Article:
heavenly consolation and support, which is derived from religious sentiments and virtuous habits; of that trust and confidence in the Supreme Disposer of all things, which gives ease and comfort to the afflicted soul; of that unspeakable satisfaction, which results from a conscientious discharge of our duty; and of that peace of God, which passeth all understanding. But what is still worse, we not only deprive them of the truest comforts of the present life, but we cut off all their hopes of happiness in the next; we take from them the only sure ground of pardon and acceptance, the death and merits of a crucified Redeemer: we bar up against them the gates of heaven, into which but for us they might have have entered, and perhaps consign them over to everlasting perdition. Is not this beyond comparison the greatest injury that one human creature can inflict upon another? And does it not justly merit that severe sentence which our Lord has pronounced against it? Let then, every one keep at the utmost distance from this most atrocious crime. Let every man, who commits his thoughts to the public, take especial care, that nothing drop even incidentally from his pen that can offend those whom our Saviour calls little children that believe in him; that can either stagger their faith or corrupt their hearts. Let every father of a family be equally careful that nothing escape his lips, in the unguarded hour of familiar converse, that can be dangerous to the religious principles of his children, his friends, or his servants; nothing that tends to lessen their reverence for the sacred writings, their respect for the doctrines, the precepts, or the sacred ordinances of religion, or raise any doubts or scruples in their minds respecting the truth or divine authority of the Christian revelation. I mention these things, because even the friends of religion are sometimes apt, through mere inadvertence or thoughtlessness, to indulge themselves in pleasantries, even upon serious subjects, which though meant at the time merely to entertain their hearers, or to display their wit, yet often produce a very different effect, and sink much deeper into the minds of those that are present (especially of young people) than they are in the least aware of. More mischief may sometimes be done by incidental levities of this kind, than by grave discourses or elaborate writings against religion.

I have dwelt the longer on this interesting topic, because few people are aware of the enormity of the sin here reproved by our Lord, of the irreparable injury it may do to others, and of the danger to which it exposes themselves. But when they reflect, that by the commission of this crime they endanger the present peace and the future salvation of their fellow-creatures, and expose themselves to the woes which our Lord has in the passage before us denounced against those from whom these offences come, they will probably feel it their duty to be more guarded in this instance than men generally are; and will take heed to their ways, that they offend not either with their pen or with their tongue.

I now go on with the remaining part of our Lord's admonition to his disciples.

After having said, in the seventh verse, "Woe unto the world because of offences; for it must needs be that offences come, but woe to that man by whom the offence cometh;" he then adds, " Wherefore, if thy hand or thy foot offend thee, cut them off and cast them from thee; it is better for thee to enter into life halt or maimed, rather than having two hands or two feet to be cast into everlasting fire; and if thine eye offend thee, pluck it out and cast it from thee; it is better for thee to enter into life with one eye, rather than having two eyes to be cast into hell fire."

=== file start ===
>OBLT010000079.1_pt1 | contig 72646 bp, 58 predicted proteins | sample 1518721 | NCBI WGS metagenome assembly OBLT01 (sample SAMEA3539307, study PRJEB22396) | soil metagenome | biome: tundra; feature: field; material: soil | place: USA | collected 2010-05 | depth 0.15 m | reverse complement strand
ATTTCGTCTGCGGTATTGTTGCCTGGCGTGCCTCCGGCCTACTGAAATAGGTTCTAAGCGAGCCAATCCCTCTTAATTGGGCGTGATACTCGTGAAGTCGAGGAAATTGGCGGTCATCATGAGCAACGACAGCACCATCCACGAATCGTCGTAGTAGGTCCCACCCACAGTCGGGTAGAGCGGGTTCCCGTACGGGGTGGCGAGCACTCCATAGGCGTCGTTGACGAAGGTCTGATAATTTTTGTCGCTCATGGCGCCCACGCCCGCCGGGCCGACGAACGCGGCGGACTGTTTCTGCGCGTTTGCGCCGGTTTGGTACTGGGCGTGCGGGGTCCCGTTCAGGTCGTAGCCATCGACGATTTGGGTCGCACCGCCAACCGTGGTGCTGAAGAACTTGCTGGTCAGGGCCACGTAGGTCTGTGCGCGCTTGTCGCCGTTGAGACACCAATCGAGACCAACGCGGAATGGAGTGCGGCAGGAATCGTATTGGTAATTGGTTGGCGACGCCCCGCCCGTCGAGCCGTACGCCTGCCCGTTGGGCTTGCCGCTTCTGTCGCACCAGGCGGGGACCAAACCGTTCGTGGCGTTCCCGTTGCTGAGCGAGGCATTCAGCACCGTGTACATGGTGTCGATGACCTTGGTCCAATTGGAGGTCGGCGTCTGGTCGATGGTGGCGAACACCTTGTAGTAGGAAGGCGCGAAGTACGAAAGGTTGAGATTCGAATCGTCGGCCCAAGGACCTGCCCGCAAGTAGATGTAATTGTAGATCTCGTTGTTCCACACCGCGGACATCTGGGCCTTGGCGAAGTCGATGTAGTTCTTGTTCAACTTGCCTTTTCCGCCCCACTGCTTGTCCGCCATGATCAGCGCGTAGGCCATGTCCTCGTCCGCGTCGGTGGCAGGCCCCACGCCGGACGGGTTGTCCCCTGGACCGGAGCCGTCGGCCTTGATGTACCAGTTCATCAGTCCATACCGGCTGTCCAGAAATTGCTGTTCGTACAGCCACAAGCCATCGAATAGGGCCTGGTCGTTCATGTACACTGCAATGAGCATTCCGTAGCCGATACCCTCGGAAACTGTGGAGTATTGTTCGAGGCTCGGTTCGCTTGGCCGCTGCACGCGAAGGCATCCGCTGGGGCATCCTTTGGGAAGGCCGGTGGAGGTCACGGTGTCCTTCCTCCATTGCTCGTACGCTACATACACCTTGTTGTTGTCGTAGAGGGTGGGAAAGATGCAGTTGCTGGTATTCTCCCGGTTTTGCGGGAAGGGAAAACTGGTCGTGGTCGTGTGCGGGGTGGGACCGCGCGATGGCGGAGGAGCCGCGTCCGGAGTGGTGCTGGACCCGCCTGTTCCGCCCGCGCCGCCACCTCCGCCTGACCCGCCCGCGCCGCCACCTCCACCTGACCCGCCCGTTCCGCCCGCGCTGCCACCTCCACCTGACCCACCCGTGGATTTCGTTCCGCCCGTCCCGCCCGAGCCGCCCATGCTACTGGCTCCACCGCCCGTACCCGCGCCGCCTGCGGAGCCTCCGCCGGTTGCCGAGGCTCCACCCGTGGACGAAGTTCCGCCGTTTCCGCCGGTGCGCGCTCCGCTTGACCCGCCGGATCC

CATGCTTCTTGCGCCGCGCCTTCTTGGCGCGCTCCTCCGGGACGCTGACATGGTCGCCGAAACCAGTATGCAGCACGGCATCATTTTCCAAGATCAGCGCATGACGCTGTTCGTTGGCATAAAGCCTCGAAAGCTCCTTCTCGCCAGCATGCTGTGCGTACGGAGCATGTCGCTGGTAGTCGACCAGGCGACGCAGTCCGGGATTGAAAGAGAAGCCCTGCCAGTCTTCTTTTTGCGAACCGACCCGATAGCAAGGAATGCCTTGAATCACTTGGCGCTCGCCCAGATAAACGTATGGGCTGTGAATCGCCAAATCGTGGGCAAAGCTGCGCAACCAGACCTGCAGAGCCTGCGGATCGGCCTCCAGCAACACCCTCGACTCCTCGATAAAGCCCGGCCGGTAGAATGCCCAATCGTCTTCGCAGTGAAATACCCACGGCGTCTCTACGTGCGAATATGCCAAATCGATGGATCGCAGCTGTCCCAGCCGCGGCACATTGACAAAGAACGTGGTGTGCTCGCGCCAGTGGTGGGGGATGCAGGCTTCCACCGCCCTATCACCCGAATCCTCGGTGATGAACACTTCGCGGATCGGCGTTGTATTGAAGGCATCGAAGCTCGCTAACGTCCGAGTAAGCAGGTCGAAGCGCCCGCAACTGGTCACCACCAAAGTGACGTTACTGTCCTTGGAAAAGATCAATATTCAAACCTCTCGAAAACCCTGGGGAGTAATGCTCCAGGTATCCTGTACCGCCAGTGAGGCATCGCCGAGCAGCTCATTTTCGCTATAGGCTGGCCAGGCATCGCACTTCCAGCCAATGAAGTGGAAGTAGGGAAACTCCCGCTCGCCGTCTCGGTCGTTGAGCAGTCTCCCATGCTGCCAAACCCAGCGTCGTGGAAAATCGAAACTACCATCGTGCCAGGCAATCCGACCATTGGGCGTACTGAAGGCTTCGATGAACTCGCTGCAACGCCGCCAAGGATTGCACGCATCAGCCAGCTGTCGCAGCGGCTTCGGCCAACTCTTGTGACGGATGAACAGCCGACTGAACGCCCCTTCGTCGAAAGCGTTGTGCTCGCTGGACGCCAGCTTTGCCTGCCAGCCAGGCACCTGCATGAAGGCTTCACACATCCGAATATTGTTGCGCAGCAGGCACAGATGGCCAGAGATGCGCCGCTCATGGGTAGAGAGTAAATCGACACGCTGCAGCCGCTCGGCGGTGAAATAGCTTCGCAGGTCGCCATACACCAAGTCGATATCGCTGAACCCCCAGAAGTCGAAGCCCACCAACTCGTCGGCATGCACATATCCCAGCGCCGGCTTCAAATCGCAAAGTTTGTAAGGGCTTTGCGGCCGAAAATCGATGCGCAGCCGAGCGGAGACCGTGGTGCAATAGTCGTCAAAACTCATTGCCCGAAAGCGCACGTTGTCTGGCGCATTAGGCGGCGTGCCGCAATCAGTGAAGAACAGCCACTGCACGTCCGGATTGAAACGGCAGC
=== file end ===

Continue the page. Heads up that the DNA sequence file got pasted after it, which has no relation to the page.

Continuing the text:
Our Saviour here applies to the particular sin, which he was then condemning, the very same words which he had used before, in his sermon on the Mount, with reference to the crime of adultery, and the meaning is this:

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The heinous sin, against which I have been here cautioning you, that of offending your Christian brethren, of causing them by your misconduct to renounce their faith in me, or to desert the paths of virtue, has its origin in your depraved appetites and passions; as in the present instance it is your ambition, your eagerness after worldly honours and distinctions, which it is to be feared will give offence and scandal to those that observe it, and may impress them with an unfavourable idea of that religion, which seems to inspire such sentiments. You must, therefore, go at once to the root of the evil; you must extirpate those corrupt passions and propensities that have taken possession of your hearts, though it may be as difficult for you to part with them as it would

be to pluck out an eye, or tear off a limb from the body. For it is better that you should renounce what is most dear to you in this life, than that you should suffer those dreadful punishments in the next, which I have told you will assuredly be inflicted on all impenitent offenders, and more particularly on those who offend in the way here specified.

He then returns to the main subject of his exhortation: "Take heed that ye despise not one of these little ones: for I say unto you, that in heaven their angels do always behold the face of my Father which is in heaven. That is, I again repeat to you, take heed that ye treat not with scorn and contempt such little children as you now see before you, or those believers in me, who resemble these children in docility, meekness, humility, and indifference to all that the world calls great and honourable. Take care that you do not consider their welfare, their salvation, as below your notice and regard, and wantonly endanger both, by giving way to your own irregular desires; for I say unto you, that, however contemptibly you may think of them, your heavenly Father regards them with a more favourable eye. He even condescends to take them under his protection; he sends his most favoured angels, those ministers of his that do his pleasure, and stand always in his presence, ready to execute his commands, even these he deputes to guard and watch over these little children, and those humble Christians, who are like them in purity and innocence of mind.

From this passage some have inferred, that every child and every faithful servant of Christ has an angel constantly attached to his person, to superintend, direct, and protect him; and this is the opinion of the learned Grotius himself; whilst others only suppose, that those ce lestial spirits, who (as we are told of Gabriel) stand before God, are occasionally sent to assist the pious Christian in imminent danger, in severe trials, or great emergencies. And hence, perhaps, the favourite and popular doctrine of guardian angels; a doctrine which has prevailed more or less in every age of the church, which is, without question, most soothing and consolatory to hu man nature, and is certainly countenanced by this and several other passages of holy writ, as well as by the authority of Origen, Tertullian, and other ancient fathers and commentators. In the Psalms it said, "The an